Destined for greatness: Michelangelo’s first known study of a nude

A recently rediscovered drawing by the Renaissance master is likely to shatter auction records when it comes to auction at Christie’s Paris in May


From left to right: detail view of Michelangelo Buonarroti (1475-1564), A nude young man (after Masaccio) surrounded by two figures. Pen and two shades of brown ink. 13 x 7⅞. Estimate on request. Offered in Michelangelo's First Nude: A Drawing Rediscovered on 18 May at Christie's in Paris; detail view of a portrait of Michelangelo Buonarroti attributed to Daniele da Volterra (1509-1566), probably ca. 1545. Image courtesy The Metropolitan Museum of Art, gift of Clarence Dillon, 1977.

A nude figure stands in front of two others, his shoulders hunched, his arms crossed. His stance is recognisable as that of the shivering man waiting to be baptised by Saint Peter in the fresco The Baptism of the Neophytes (1426-27) in the Brancacci Chapel in Florence.

Part of the church of Santa Maria del Carmine, the chapel was painted with a cycle of scenes from the life of the apostle by Masaccio (1401-28), together with his colleague Masolino and later completed by Filippino Lippi. Marking an important shift in the development of Renaissance art, it soon became a site of devotion for artists as well as churchgoers, among them the young Michelangelo Buonarroti (1475-1564).

He made several studies from the frescoes, including a recently rediscovered drawing, A nude man (after Masaccio) and two figures behind, that will be sold at Christie’s Paris on 18 May in the single-lot auction, Michelangelo’s First Nude: A Drawing Rediscovered.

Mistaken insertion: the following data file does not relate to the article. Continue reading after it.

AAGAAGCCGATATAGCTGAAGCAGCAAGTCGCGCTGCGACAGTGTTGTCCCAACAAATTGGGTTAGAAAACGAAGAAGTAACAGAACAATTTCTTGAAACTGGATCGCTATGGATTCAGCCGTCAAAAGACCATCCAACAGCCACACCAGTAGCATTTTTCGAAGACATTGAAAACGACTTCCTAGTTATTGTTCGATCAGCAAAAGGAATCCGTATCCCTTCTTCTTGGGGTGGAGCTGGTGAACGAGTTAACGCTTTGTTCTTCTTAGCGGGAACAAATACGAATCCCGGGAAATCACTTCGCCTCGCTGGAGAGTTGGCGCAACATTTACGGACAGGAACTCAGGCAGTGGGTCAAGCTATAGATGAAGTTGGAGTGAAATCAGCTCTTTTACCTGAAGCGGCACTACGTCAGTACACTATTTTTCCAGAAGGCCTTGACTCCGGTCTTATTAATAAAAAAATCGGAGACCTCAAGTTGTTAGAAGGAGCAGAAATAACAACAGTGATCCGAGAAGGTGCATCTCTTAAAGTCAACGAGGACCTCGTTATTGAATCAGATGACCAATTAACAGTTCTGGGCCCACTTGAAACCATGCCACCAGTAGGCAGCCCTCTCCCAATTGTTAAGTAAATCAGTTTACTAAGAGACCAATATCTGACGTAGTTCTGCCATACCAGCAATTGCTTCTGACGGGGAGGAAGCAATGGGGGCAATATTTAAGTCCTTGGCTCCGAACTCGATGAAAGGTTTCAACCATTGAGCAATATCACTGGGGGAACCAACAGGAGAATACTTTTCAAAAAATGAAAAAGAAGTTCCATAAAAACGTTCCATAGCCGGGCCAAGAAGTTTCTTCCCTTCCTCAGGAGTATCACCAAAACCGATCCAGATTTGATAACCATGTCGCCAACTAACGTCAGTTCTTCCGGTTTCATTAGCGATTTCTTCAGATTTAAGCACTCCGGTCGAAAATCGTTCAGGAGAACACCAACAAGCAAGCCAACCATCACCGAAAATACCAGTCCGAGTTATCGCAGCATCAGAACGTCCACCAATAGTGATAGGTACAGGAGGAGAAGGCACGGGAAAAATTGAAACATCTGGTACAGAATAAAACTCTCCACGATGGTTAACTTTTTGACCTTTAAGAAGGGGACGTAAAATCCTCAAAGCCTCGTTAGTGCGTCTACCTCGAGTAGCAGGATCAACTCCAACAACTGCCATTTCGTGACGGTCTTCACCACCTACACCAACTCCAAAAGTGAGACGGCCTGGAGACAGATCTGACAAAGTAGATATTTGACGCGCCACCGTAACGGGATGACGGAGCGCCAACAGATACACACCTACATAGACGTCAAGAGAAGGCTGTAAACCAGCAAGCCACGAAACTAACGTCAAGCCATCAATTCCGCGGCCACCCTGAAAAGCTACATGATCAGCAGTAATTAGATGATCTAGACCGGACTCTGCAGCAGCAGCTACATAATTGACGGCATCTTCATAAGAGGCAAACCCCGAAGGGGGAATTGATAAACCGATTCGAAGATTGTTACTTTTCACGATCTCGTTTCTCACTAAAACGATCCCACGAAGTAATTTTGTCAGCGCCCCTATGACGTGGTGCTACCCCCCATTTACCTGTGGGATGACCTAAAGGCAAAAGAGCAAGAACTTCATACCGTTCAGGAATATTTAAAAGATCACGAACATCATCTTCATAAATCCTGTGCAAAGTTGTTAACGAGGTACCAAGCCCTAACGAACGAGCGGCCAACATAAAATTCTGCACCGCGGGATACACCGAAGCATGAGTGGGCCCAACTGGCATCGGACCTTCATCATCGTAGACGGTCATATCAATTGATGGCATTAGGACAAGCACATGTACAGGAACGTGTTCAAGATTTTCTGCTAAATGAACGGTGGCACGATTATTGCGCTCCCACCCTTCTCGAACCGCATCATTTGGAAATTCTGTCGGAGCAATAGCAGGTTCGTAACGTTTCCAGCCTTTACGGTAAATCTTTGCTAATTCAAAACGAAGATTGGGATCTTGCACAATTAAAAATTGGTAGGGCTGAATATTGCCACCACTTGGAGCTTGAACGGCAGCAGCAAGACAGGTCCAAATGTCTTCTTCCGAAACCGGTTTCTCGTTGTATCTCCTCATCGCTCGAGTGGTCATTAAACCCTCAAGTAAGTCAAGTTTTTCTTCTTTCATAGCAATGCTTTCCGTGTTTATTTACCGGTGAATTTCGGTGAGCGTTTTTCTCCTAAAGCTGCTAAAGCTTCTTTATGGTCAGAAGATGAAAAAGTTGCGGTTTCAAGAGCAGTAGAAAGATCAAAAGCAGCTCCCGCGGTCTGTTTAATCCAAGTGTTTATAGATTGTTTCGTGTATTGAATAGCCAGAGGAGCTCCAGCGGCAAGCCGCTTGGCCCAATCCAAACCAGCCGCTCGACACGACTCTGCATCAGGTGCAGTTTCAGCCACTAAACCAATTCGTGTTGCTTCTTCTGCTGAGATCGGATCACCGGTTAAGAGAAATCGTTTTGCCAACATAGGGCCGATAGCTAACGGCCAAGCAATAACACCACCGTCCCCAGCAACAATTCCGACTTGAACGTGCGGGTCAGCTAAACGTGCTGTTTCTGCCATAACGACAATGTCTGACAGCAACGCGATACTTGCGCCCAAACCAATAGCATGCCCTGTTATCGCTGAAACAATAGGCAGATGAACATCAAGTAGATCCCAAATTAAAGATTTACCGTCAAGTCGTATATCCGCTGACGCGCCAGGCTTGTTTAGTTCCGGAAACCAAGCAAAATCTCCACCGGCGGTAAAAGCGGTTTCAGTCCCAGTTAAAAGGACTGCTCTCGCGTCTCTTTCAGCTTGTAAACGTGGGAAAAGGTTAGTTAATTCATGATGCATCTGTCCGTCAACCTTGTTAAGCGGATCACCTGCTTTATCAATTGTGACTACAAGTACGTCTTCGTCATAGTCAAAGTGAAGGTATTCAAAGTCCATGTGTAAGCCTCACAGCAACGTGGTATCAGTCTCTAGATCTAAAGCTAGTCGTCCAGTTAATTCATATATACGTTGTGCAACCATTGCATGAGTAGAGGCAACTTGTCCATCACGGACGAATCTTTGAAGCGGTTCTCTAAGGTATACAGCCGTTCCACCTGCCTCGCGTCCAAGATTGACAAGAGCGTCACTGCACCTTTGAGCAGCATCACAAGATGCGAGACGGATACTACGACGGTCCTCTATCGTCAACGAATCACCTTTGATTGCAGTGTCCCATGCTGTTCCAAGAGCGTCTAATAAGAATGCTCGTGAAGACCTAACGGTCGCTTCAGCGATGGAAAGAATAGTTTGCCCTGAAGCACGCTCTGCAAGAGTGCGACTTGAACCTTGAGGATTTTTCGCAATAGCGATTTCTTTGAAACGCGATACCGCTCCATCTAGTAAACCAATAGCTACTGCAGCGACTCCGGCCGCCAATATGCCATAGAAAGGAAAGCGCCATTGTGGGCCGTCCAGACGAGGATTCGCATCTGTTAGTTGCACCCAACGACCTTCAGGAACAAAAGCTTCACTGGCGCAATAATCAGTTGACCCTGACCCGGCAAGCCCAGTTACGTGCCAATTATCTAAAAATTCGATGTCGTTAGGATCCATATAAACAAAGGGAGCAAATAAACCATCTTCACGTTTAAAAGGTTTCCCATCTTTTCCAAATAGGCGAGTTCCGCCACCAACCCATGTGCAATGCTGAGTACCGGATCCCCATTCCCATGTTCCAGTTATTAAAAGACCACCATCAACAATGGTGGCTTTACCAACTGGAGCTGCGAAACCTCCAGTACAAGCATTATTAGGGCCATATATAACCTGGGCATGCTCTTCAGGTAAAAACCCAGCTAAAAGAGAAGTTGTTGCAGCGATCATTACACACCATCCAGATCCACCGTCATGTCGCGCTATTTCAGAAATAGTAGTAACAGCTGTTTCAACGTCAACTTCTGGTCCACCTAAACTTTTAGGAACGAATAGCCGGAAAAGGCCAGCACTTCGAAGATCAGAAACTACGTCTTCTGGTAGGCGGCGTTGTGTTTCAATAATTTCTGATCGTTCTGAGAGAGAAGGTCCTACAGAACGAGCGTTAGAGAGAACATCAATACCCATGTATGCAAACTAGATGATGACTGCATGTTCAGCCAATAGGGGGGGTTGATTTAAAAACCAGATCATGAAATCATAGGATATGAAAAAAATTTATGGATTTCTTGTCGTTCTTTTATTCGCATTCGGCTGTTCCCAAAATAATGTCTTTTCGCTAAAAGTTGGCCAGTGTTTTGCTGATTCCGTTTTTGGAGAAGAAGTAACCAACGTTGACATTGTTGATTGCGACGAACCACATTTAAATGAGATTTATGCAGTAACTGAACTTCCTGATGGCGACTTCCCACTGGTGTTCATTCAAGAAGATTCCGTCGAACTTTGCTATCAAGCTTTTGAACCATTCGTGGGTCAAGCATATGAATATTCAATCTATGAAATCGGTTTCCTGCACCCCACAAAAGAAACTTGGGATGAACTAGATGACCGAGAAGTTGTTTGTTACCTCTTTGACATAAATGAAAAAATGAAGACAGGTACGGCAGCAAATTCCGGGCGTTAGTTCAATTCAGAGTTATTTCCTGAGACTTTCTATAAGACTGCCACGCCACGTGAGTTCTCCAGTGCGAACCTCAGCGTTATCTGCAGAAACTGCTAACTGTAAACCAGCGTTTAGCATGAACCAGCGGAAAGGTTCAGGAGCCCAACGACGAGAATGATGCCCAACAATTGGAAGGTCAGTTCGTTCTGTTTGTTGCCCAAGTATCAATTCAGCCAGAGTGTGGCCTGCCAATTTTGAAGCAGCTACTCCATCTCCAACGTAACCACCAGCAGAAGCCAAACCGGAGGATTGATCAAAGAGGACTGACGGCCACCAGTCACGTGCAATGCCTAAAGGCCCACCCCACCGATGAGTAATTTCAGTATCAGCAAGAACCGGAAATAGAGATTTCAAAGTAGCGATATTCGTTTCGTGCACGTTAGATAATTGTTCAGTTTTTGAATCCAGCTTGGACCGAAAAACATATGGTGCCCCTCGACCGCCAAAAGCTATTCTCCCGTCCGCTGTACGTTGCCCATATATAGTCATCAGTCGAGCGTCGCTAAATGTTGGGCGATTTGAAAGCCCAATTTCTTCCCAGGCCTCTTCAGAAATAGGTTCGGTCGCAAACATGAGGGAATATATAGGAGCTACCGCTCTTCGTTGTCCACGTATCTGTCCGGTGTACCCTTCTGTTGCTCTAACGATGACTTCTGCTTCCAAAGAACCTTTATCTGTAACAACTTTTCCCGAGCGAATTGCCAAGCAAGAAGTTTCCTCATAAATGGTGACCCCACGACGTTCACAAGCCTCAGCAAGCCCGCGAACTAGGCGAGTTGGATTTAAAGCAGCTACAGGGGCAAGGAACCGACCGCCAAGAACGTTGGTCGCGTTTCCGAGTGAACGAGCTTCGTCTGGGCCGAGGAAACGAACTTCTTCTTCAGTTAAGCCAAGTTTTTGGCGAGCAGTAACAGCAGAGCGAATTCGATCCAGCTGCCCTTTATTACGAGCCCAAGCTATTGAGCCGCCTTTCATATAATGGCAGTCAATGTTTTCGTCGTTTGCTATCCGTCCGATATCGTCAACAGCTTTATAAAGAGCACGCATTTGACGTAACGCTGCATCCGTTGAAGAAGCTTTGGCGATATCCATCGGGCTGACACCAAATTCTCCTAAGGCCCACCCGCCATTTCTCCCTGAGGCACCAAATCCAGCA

While the position of the central figure in Michelangelo’s version is the same as in Masaccio’s fresco, he has added a more defined musculature. ‘It’s so much more than a copy,’ says Stijn Alsteens, International Head of Old Master Drawings at Christie’s. ‘Michelangelo has decided to make the figure into something that corresponded more to his aesthetic by making him much more robust and monumental, while at the same time keeping the fragility of the figure, who is exposed and shivering.’ He did this by ‘subtly shifting the position of the feet and redrawing the head a little, but especially by emphasising the back and the buttocks of the man.’

The skill with which this effect has been produced suggests the work of an accomplished draughtsman. It is hard to put a specific year on the work, but Alsteens says it probably dates to 1496, when Michelangelo, about 21, ‘was already remarked by many as an exceptional artist and was about to be offered prestigious commissions’.

As well as altering the main figure, Michelangelo added two men who ‘bear no relation’ to those in the fresco but recall figures that can be found in a drawing by the artist in the Teylers Museum in Haarlem. These two figures are drawn in a sketchier style than the central one, and can be seen as further examples of what Alsteens calls Michelangelo’s talent for ‘telling stories that convey beauty and drama with the help of the human figure, in particular the male figure’.


Masaccio (1401-1428), Baptism of the Neophytes, c. 1425-1427. Fresco in the Brancacci Chapel, Florence.

The drawing offers a remarkable insight into the development of the artist’s eye, says Alsteens. Through the three figures we can see Michelangelo ‘formulating the subjects and the style on which he is going to build most of his œuvre’. One of the earliest surviving works by Michelangelo, A nude man (after Masaccio) is thought to belong to a small group of drawings now in major museums in Europe, based on the Brancacci frescoes and other works by Masaccio.